-Finally, DON’T throw out the original film media. Keep it along with any documentation and the M-Disk backups. My grandmother took many high quality films in the 40s, then had them digitized to VHS in the 90s. Unfortunately, my mother then threw out of original films once she had VHS tapes and most of those tapes can no longer be viewed. Films can be digitally processed and corrected by companies who specialize in this.

  3. Going through photos like this is so emotional. I do agree that digitizing mountains of material may functionally be the same as leaving it all in a shed.

    Twice in my life I’ve made photo albums of beloved family dogs after they were put down. The first one involved a mix of getting printed photographs scanned and reprinted, and having prints made of digital photos. The second one was years later, and all the images were digital to start with, so those just needed to be printed. In each case, the process of selecting photos was the thing that was difficult and time consuming, and very much helped me process my grief. And being able to pull those albums off the shelf occasionally helps me keep the memories alive.

  4. My parents died in ’13 and ’17 and I still haven’t gone through anything of theirs. Like you, it can be too painful and overwhelming. Dad’s photos start when he was in the SoPacific in WWII, and I have photos starting with marriage and kids in 1980. I don’t want to leave everything to our girls, nor do I have the time or equipment to adequately scan photos myself. Right now I am concentrating on sorting our photos into boxes by year or decade.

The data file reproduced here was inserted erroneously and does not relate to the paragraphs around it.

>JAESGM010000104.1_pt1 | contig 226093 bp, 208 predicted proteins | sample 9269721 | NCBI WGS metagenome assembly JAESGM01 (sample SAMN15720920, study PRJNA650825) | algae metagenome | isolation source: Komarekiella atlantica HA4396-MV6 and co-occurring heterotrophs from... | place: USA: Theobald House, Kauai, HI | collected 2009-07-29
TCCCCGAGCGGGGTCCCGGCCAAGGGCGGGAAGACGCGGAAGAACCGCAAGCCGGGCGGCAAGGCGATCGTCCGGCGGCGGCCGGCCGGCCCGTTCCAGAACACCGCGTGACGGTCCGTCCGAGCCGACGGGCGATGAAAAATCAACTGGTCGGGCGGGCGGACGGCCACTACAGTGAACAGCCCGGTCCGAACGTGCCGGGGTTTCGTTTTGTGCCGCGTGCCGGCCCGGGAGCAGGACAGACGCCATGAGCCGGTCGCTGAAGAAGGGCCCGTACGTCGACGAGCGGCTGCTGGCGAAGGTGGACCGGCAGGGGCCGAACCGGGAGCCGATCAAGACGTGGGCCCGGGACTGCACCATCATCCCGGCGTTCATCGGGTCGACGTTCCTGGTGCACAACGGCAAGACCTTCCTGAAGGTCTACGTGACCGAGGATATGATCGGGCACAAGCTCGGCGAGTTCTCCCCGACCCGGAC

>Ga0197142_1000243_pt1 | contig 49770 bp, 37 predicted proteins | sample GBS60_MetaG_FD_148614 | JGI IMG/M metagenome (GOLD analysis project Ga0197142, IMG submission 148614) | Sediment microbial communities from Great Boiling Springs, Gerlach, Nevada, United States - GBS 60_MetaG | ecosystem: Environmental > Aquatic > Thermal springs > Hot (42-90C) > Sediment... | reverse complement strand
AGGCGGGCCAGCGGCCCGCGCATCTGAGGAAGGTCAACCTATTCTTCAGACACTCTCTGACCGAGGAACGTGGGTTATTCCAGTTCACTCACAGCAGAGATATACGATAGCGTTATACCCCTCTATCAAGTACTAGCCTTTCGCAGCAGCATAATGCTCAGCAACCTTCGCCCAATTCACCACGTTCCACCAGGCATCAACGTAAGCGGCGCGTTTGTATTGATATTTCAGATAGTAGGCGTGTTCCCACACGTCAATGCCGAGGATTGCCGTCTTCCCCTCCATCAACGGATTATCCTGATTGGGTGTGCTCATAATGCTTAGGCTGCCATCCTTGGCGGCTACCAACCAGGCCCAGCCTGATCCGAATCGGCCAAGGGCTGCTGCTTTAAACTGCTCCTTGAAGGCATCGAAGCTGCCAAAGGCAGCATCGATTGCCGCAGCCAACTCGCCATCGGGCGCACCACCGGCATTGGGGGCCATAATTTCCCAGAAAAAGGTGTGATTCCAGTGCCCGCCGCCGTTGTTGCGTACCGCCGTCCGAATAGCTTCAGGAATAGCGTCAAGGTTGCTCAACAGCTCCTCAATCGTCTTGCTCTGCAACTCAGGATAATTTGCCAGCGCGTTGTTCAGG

When it comes to digitizing, has anyone ever sent their photos/slides out to be scanned by a third party company? I’m curious if that is an option we should consider. I’d be interested in a quality company anywhere in SoCal.

    Digitizing is this difficult dilemma for me. I know I should, in order to preserve the photo/slide integrity and share with our kids, but I’m also trying to live in a smaller space. Even if I digitized everything, I still should/have to keep the originals, so I don’t free up any space. Anyone have thoughts on that?

  5. Interesting post.
    I have less than 10 printed photos of my father, my son’s grandfather, and I haven’t seen him since I was 10 in 1984. They are kept in a plastic container in my closet along with my baby pictures and pictures of my life prior to 2002.

    I’ve gone digital as well, and I worry about hard drives and disc failures as well. I have thousands of pictures that need to be printed, but I will not print all of them just some, and I am not ready to do that.

    To this day, I use a digital camera and a film camera (mostly black and white) on trips, everyday life, or artistic whims. I have about 50 rolls of film to develop in my fridge now. I use old film cameras because they are fun and, engaging. Also, when I shoot film, I have 36 frames and not all are good, and I only print the best, but I get a film strip to archive.

    The point of my response is that I cherish the small amount of pictures I have of my childhood. Even though, I have thousands of picture of my son, I don’t think it’s necessary to print them all, but I’m pretty sure he will enjoy looking at them in the future. So, print, frame, save, backup (hard drives, SD cards, CD-R) and store.

    I enjoy your post, and I love the YouTube about your home, maybe someday we’ll be able to afford a home, and it’ll be a place of production.

  6. Oh man, how timely, this is something that’s really been on my mind, digitization… my son just turned one last week, and every photo we have of him is digital. I was thinking today as I was putting together an online album of his first birthday party to send to my parents, what happens if Shutterfly suddenly goes out of business? Do all my photos just disappear? This idea shot me through with anxiety, visual traces of my life from the past 10-15 years just… gone. I’ve started thinking that I might do what Kelly did, with my digital photos, pick out the best, print them, and make albums.